The Importance of Talking with Your Parents About Retirement

As we get older the parent-child relationship changes: it can become more of a friendship and in some cases, parents and children completely reverse roles. If your parents have already taken the time to speak to you about the steps they have taken towards retirement planning, consider yourself fortunate. If they haven’t, and you are in communication with them, you should consider talking to them about their financial future.

Parents may assume that their children don’t want to talk about finances and children may feel presumptuous asking about their parents’ money. One thing you might want to do is take it a bit at a time; initiating a series of conversations may be better than trying to talk about everything at once. 

In “How to Talk to Your Parents About Their Money,” Wall Street Journal reporter Jeff Opdyke relates his experience with helping the grandmother who raised him. Opdyke says it’s important to pay attention to what is going on with your parents. He saw magazines that didn’t fit his grandmother’s tastes and after talking with her, he discovered that a telemarketer had taken advantage of her. After that, they spoke more about her finances and his grandmother and aunt approached him when they were considering a reverse mortgage.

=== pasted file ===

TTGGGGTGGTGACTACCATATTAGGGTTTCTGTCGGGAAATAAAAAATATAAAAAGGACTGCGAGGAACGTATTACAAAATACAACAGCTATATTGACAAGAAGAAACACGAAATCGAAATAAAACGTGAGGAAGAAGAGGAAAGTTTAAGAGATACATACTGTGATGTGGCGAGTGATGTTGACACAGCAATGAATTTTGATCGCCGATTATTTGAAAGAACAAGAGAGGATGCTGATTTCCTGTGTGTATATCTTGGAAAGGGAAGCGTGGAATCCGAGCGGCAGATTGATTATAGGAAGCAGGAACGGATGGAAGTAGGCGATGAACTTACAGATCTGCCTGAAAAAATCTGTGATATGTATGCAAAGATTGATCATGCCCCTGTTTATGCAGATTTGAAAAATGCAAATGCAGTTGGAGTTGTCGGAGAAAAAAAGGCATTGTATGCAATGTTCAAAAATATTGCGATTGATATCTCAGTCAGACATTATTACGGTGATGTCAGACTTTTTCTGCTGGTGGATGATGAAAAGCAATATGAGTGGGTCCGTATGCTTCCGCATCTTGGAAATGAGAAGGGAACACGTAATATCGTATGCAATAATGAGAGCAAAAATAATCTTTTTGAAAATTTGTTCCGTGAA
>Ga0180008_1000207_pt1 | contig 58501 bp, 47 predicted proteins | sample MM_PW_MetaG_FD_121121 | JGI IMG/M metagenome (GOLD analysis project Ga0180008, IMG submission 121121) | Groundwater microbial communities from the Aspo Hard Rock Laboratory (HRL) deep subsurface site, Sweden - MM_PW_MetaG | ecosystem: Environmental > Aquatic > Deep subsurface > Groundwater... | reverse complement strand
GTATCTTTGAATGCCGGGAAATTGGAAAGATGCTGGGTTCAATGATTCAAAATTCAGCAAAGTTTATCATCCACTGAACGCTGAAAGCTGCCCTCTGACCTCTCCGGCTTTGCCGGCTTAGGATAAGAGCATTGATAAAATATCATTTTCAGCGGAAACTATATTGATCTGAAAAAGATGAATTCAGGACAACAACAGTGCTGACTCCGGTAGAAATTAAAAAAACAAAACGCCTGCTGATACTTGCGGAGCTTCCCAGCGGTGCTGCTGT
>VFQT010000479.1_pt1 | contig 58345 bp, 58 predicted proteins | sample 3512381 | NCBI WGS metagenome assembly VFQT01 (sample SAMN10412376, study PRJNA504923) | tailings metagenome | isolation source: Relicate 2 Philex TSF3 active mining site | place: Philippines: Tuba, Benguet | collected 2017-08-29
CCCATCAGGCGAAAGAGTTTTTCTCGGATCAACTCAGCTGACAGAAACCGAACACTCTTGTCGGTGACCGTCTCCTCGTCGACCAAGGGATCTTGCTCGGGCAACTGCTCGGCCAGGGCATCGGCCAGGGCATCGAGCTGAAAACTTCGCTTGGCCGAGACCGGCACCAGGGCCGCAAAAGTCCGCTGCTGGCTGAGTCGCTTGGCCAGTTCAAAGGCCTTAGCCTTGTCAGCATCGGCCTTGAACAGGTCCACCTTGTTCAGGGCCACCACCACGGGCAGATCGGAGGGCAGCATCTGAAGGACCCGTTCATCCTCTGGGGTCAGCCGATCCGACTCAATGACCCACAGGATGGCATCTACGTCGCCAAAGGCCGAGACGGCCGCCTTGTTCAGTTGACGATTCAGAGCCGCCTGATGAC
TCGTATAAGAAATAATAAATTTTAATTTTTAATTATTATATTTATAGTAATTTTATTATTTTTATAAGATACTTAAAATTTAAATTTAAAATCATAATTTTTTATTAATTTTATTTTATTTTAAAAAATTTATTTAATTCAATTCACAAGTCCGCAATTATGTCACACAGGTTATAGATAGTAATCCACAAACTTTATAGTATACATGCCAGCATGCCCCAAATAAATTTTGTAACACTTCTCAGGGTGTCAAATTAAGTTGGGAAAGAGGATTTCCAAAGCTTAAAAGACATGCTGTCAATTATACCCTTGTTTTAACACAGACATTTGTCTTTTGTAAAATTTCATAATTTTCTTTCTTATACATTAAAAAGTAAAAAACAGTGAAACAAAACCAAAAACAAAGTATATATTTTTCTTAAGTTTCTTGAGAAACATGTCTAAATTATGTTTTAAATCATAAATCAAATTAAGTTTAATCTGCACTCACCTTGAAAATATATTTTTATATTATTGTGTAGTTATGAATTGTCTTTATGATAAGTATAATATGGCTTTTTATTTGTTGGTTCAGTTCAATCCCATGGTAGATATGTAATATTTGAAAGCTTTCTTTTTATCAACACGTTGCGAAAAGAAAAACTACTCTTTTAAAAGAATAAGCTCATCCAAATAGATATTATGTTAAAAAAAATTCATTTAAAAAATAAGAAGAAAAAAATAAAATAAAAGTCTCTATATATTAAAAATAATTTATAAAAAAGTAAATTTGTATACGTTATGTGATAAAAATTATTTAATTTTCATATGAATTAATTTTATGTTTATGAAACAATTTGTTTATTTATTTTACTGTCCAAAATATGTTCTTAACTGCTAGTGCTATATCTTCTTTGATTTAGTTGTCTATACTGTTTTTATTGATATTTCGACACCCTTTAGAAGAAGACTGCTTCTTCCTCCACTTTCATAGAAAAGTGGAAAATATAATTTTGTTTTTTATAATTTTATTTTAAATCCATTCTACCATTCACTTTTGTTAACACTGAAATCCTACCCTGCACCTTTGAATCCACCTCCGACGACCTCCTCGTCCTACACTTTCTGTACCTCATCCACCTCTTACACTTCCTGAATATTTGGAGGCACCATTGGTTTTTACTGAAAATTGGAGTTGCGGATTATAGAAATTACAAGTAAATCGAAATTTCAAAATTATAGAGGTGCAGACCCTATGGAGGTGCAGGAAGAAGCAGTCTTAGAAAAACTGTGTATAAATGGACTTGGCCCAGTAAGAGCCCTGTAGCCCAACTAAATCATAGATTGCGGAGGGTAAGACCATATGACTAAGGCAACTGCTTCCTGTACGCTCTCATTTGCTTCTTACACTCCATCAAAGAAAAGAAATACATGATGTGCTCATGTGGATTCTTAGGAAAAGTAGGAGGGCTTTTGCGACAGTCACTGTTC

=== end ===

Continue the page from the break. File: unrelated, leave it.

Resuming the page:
Eleanor Blayney, CFP®, who offers suggestions in  ”‘The Talk’- discussing the financial facts of life,” thinks that avoiding “the talk” may cause problems later, so better to do it, even if it is awkward. She suggests you “emphasize that you care about the other’s wellbeing” and consider opening up about your own financial planning efforts.

If talking about money really proves difficult, Blayney adds that you can write a letter, but that you should make sure it is clear you are not “trying to begin an official paper trail.”

Whether conversations about money are contentious or calm in your family, you can follow Blayney’s advice and “consider using a third-party as a neutral facilitator for a family conversion about money. A CFP® (Certified Financial Planner) professional who offers personal financial planning would be a suitable expert to guide this conversation…”

 

 

 

About the author

Claire Emory, MBA, CFA, CFP®

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